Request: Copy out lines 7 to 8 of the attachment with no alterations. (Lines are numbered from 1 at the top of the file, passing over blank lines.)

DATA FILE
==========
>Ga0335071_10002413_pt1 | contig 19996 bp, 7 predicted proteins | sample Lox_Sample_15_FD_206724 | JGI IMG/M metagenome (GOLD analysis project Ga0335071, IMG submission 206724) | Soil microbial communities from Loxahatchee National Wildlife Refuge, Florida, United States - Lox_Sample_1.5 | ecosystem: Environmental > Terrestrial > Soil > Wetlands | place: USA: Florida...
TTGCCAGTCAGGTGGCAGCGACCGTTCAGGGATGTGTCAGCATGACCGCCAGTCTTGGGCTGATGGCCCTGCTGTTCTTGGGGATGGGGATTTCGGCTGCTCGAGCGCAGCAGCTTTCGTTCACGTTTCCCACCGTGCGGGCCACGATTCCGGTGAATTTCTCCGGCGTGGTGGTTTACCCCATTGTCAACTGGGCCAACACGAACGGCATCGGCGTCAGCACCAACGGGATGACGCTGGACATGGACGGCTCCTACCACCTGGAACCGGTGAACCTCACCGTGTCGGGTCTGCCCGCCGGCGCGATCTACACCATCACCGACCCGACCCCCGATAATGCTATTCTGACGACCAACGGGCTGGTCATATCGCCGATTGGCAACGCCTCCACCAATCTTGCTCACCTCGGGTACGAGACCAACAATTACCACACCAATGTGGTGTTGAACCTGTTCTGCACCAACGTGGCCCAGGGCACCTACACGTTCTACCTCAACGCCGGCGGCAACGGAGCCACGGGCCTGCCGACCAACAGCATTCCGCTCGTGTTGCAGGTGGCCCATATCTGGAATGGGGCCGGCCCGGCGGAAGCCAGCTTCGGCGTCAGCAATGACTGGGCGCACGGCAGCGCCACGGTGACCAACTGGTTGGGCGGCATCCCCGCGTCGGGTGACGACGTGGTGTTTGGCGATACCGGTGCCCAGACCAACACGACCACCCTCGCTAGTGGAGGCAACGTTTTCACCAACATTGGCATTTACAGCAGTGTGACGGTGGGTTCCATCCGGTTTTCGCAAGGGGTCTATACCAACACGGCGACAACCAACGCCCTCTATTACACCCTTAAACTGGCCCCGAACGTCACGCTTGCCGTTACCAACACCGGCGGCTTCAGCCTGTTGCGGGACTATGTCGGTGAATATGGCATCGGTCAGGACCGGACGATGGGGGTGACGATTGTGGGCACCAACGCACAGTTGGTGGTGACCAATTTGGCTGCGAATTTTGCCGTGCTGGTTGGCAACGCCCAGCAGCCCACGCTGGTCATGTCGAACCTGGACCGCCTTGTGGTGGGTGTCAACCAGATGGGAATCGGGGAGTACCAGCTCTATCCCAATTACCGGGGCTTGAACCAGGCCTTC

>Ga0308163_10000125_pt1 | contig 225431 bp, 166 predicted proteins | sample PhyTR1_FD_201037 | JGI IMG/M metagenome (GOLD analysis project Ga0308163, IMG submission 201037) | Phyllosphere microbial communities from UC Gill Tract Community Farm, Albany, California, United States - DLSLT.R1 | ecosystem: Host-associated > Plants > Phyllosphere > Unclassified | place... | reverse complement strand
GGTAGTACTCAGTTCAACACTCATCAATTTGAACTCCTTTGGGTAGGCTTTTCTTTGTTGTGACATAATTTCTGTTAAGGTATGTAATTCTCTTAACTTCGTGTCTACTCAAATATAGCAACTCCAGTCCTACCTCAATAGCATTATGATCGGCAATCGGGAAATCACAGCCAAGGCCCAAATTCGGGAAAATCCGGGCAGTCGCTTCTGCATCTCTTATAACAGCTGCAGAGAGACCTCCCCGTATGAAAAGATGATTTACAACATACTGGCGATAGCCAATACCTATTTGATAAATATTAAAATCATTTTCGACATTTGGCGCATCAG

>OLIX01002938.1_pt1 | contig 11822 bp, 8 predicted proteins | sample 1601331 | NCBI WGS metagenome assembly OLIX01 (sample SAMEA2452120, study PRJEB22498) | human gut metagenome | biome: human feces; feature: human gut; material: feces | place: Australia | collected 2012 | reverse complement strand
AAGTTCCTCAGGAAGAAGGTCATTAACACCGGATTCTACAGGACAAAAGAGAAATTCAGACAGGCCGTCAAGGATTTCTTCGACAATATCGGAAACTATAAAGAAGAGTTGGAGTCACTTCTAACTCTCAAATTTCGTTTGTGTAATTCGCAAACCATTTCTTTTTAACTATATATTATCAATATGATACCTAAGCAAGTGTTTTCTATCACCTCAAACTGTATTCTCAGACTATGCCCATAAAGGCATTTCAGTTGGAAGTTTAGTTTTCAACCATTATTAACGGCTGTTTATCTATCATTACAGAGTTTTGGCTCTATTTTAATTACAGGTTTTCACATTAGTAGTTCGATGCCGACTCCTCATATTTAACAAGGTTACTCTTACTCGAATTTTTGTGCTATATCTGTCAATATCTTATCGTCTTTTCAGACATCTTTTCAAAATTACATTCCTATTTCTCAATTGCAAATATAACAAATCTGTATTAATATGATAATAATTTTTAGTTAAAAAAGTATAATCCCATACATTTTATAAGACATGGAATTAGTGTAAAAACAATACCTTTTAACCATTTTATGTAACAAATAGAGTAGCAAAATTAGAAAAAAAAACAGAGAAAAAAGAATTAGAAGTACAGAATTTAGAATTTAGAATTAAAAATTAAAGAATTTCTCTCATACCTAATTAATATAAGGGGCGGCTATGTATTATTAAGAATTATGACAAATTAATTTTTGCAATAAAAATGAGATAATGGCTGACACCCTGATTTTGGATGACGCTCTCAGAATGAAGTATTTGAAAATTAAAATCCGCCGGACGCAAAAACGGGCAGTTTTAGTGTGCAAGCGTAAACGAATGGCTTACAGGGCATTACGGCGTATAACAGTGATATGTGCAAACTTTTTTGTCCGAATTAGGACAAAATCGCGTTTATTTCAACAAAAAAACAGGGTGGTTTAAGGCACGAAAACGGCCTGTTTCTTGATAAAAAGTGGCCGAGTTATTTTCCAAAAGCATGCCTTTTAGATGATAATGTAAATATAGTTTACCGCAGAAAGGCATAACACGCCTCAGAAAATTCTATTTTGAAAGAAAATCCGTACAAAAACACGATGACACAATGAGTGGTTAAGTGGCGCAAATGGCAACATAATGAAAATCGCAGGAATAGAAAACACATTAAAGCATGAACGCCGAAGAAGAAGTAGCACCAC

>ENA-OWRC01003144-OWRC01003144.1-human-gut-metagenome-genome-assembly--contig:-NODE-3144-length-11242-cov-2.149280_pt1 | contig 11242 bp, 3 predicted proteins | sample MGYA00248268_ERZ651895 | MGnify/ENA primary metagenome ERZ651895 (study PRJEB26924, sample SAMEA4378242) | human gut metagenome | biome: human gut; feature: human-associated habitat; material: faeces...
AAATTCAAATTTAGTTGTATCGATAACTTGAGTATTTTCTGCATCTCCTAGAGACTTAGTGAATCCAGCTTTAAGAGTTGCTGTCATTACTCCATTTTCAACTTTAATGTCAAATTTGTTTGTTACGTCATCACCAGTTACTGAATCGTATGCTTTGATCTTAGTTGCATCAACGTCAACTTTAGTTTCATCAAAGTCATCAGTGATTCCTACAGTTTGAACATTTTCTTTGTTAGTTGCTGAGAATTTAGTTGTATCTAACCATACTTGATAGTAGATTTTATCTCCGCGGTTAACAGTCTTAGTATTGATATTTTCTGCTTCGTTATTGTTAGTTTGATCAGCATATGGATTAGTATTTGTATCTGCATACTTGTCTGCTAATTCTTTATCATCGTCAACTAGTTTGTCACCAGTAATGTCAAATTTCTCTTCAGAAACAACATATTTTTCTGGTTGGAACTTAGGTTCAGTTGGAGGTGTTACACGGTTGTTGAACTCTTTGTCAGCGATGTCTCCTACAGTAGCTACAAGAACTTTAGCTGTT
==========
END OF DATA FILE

>ENA-OWRC01003144-OWRC01003144.1-human-gut-metagenome-genome-assembly--contig:-NODE-3144-length-11242-cov-2.149280_pt1 | contig 11242 bp, 3 predicted proteins | sample MGYA00248268_ERZ651895 | MGnify/ENA primary metagenome ERZ651895 (study PRJEB26924, sample SAMEA4378242) | human gut metagenome | biome: human gut; feature: human-associated habitat; material: faeces...
AAATTCAAATTTAGTTGTATCGATAACTTGAGTATTTTCTGCATCTCCTAGAGACTTAGTGAATCCAGCTTTAAGAGTTGCTGTCATTACTCCATTTTCAACTTTAATGTCAAATTTGTTTGTTACGTCATCACCAGTTACTGAATCGTATGCTTTGATCTTAGTTGCATCAACGTCAACTTTAGTTTCATCAAAGTCATCAGTGATTCCTACAGTTTGAACATTTTCTTTGTTAGTTGCTGAGAATTTAGTTGTATCTAACCATACTTGATAGTAGATTTTATCTCCGCGGTTAACAGTCTTAGTATTGATATTTTCTGCTTCGTTATTGTTAGTTTGATCAGCATATGGATTAGTATTTGTATCTGCATACTTGTCTGCTAATTCTTTATCATCGTCAACTAGTTTGTCACCAGTAATGTCAAATTTCTCTTCAGAAACAACATATTTTTCTGGTTGGAACTTAGGTTCAGTTGGAGGTGTTACACGGTTGTTGAACTCTTTGTCAGCGATGTCTCCTACAGTAGCTACAAGAACTTTAGCTGTT